The choice between organic and non-organic meat with regards to our health is the same as when choosing between organic and non-organic vegetables. Organic meat will contain no internal antibiotics or pesticides residues and this could be beneficial to health.

Organic food

It is clear when you look at the guidelines, that organic meat enjoys, by far, the best quality of life. If you can afford to do so, then buying organic food is the best choice that you can make both for health and moral conscience. However, if you cannot afford the significant extra cost of organic meat, you need to make an informed food choice about the meat that you are going to purchase and eat.

Meat from the supermarket basic ranges are raised to basic UK standards. This probably includes crowded, enriched cages for chickens and intensively reared pigs and cattle that have no access to outdoor space. These animals do suffer physical discomfort and psychological stress from being farmed intensively. You can find out more about how your meat is farmed on the Compassion in World Farming website.

Your choices when deciding which meat to buy are not limited to value range meat or high-end organic cuts. There are some alternatives in between:

The Red Tractor Scheme
a British organisation that regulates food quality. The Red Tractor logo on your food packaging tells you where your meat is from (based on the flag displayed on the logo). According to The Red Tractor Scheme website, this quality mark also ensures ‘that the food is safe, that animal health and welfare is well cared for, and that the environment is protected from pollution. They also include some standards for composition and eating quality’.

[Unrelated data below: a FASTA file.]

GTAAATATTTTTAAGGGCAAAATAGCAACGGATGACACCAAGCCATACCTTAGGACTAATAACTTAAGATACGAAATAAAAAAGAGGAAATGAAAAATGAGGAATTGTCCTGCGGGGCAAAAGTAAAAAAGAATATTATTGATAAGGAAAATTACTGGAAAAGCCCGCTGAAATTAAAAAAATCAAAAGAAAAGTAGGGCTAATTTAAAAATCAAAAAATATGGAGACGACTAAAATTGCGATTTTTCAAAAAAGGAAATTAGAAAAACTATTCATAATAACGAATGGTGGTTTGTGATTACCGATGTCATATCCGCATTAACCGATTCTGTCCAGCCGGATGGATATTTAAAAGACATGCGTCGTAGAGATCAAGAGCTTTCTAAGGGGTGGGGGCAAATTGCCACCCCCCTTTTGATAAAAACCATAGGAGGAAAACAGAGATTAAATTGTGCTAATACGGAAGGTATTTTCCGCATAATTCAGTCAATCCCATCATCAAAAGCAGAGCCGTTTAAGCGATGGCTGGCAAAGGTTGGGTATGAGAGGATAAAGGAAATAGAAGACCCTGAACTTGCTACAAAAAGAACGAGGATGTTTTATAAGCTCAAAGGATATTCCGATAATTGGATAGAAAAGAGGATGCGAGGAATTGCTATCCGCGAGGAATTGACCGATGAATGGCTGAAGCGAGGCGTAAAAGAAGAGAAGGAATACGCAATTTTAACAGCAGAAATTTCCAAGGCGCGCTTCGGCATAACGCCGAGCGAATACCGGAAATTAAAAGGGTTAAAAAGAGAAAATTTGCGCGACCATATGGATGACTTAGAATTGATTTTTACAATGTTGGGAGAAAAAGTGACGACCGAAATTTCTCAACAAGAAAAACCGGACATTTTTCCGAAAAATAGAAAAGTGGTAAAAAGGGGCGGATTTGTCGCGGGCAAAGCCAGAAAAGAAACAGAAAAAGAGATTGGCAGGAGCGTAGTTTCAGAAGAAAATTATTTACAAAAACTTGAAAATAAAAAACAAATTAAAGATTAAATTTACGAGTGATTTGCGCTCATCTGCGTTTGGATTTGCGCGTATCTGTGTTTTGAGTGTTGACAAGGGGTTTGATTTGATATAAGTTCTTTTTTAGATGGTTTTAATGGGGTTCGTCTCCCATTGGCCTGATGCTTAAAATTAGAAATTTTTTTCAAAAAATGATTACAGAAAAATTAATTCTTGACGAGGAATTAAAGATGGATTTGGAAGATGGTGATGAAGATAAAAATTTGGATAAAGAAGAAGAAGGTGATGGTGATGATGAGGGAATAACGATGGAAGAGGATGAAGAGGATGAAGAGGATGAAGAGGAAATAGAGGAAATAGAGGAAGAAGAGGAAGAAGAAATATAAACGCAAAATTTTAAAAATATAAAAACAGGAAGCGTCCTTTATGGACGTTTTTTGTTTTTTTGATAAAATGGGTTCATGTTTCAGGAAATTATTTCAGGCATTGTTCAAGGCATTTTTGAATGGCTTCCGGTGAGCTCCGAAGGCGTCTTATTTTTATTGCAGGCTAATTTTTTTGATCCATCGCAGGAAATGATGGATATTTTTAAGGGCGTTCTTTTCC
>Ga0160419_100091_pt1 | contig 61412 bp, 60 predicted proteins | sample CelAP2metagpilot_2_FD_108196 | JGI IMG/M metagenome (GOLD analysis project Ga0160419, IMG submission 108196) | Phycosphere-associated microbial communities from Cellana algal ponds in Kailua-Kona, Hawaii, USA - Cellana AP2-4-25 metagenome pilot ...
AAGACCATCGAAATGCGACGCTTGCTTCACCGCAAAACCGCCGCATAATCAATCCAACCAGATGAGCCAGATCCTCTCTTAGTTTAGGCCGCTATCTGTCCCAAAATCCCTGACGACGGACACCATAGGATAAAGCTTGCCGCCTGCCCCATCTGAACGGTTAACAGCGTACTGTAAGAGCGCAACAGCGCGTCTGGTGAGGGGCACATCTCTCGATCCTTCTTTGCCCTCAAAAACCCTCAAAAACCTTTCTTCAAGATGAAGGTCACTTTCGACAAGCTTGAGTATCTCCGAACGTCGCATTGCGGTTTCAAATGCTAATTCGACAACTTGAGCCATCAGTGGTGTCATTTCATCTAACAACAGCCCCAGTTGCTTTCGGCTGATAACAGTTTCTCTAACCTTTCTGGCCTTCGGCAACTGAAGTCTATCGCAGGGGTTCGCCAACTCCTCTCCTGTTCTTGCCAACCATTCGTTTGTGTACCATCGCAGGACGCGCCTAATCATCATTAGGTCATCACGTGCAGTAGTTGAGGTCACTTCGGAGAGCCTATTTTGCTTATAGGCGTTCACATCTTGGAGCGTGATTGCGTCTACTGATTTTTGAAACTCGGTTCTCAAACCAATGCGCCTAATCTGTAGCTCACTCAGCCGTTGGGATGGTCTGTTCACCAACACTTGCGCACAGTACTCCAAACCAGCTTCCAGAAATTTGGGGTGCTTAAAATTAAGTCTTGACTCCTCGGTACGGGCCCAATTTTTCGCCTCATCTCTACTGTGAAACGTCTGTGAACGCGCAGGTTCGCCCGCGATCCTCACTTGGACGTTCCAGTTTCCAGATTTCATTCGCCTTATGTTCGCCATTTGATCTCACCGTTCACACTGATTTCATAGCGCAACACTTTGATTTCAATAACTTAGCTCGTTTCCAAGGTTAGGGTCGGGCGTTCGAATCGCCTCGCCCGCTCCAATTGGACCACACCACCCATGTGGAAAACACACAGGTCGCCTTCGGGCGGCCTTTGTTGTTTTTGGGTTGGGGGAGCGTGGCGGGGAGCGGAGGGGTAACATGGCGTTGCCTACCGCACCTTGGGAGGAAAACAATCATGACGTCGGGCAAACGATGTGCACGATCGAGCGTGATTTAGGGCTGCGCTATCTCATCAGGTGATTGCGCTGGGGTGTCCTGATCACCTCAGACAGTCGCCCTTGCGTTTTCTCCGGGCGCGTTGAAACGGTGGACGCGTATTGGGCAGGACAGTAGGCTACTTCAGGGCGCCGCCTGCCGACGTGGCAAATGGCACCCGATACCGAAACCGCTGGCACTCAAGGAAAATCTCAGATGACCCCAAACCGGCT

The British Lion Mark
the Lion scheme was introduced in 1998 and nearly 90% of British eggs are within this scheme. Eggs bearing this mark are produced according to the Lion Code of Practice which has reduced cases of Salmonella dramatically. The code of practise includes guidelines above and beyond those specified in EU and UK legislation. As well as vaccination requirements, eggs with the Lion stamp have been produced by chickens with higher welfare requirements, closely aligned with the RSPCA welfare standards for barn and free range hens.

Freedom Food
the RSPCA’s labelling and quality assurance scheme, dedicated to raising animal welfare standards. Meat labelled with the Freedom Food logo has been raised according to the standards, which include freedom:

  • – from hunger and thirst
  • – from discomfort
  • – from pain, injury or disease
  • – to express normal behaviours
  • – from fear and distress
      Ultimately, organic food is best for clean-eaters, both in terms of food quality and the quality of life lived by the animals in the human food chain. At The Green Apple Club we also recognise that most people have to make compromises based on what they can afford. Since our definition of clean-eating is to simply eat unprocessed food, The Green Apple Club believes that you can still eat-clean without including organic food in your diet. Regardless of your circumstances, the decision about whether to buy organic food or not should be based on knowledge rather than ignorance.




About the author: 

Sonia Nicholas is a Biomedical Scientist and Freelance Clinical Science Writer & Editor. She has been working in the field of clinical science for fifteen years.

Sonia believes that everyone can improve their health by eating a clean diet – a claim that scientific research increasingly supports. Sonia also believes that healthy, clean eating is accessible to all and doesn’t have to be an expensive lifestyle choice.

All of the articles on The Green Apple Club website are evidence based and fully scientifically referenced.


Article tags: organic food, healthy eating, healthy eating on a budget